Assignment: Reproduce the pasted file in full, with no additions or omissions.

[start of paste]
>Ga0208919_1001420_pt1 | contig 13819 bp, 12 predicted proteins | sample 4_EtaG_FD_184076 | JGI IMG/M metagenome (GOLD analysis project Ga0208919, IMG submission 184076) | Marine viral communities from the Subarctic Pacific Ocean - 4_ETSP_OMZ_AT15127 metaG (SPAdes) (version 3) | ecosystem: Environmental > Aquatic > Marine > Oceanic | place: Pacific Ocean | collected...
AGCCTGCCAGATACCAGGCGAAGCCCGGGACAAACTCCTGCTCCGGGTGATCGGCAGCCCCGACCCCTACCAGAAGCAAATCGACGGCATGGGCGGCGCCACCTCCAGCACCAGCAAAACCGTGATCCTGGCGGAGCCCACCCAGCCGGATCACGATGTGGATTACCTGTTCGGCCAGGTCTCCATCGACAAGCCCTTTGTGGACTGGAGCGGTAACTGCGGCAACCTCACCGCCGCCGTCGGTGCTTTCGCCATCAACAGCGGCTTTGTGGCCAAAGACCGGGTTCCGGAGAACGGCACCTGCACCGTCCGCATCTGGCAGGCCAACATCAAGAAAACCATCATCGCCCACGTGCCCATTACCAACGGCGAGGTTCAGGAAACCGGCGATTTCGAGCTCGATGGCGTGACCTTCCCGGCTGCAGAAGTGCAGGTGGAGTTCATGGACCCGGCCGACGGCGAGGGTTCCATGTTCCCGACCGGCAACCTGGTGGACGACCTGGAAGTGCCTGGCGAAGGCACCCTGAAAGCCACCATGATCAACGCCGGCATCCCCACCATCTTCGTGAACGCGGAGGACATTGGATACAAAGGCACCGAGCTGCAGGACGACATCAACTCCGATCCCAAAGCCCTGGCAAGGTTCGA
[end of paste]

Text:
>Ga0208919_1001420_pt1 | contig 13819 bp, 12 predicted proteins | sample 4_EtaG_FD_184076 | JGI IMG/M metagenome (GOLD analysis project Ga0208919, IMG submission 184076) | Marine viral communities from the Subarctic Pacific Ocean - 4_ETSP_OMZ_AT15127 metaG (SPAdes) (version 3) | ecosystem: Environmental > Aquatic > Marine > Oceanic | place: Pacific Ocean | collected...
AGCCTGCCAGATACCAGGCGAAGCCCGGGACAAACTCCTGCTCCGGGTGATCGGCAGCCCCGACCCCTACCAGAAGCAAATCGACGGCATGGGCGGCGCCACCTCCAGCACCAGCAAAACCGTGATCCTGGCGGAGCCCACCCAGCCGGATCACGATGTGGATTACCTGTTCGGCCAGGTCTCCATCGACAAGCCCTTTGTGGACTGGAGCGGTAACTGCGGCAACCTCACCGCCGCCGTCGGTGCTTTCGCCATCAACAGCGGCTTTGTGGCCAAAGACCGGGTTCCGGAGAACGGCACCTGCACCGTCCGCATCTGGCAGGCCAACATCAAGAAAACCATCATCGCCCACGTGCCCATTACCAACGGCGAGGTTCAGGAAACCGGCGATTTCGAGCTCGATGGCGTGACCTTCCCGGCTGCAGAAGTGCAGGTGGAGTTCATGGACCCGGCCGACGGCGAGGGTTCCATGTTCCCGACCGGCAACCTGGTGGACGACCTGGAAGTGCCTGGCGAAGGCACCCTGAAAGCCACCATGATCAACGCCGGCATCCCCACCATCTTCGTGAACGCGGAGGACATTGGATACAAAGGCACCGAGCTGCAGGACGACATCAACTCCGATCCCAAAGCCCTGGCAAGGTTCGA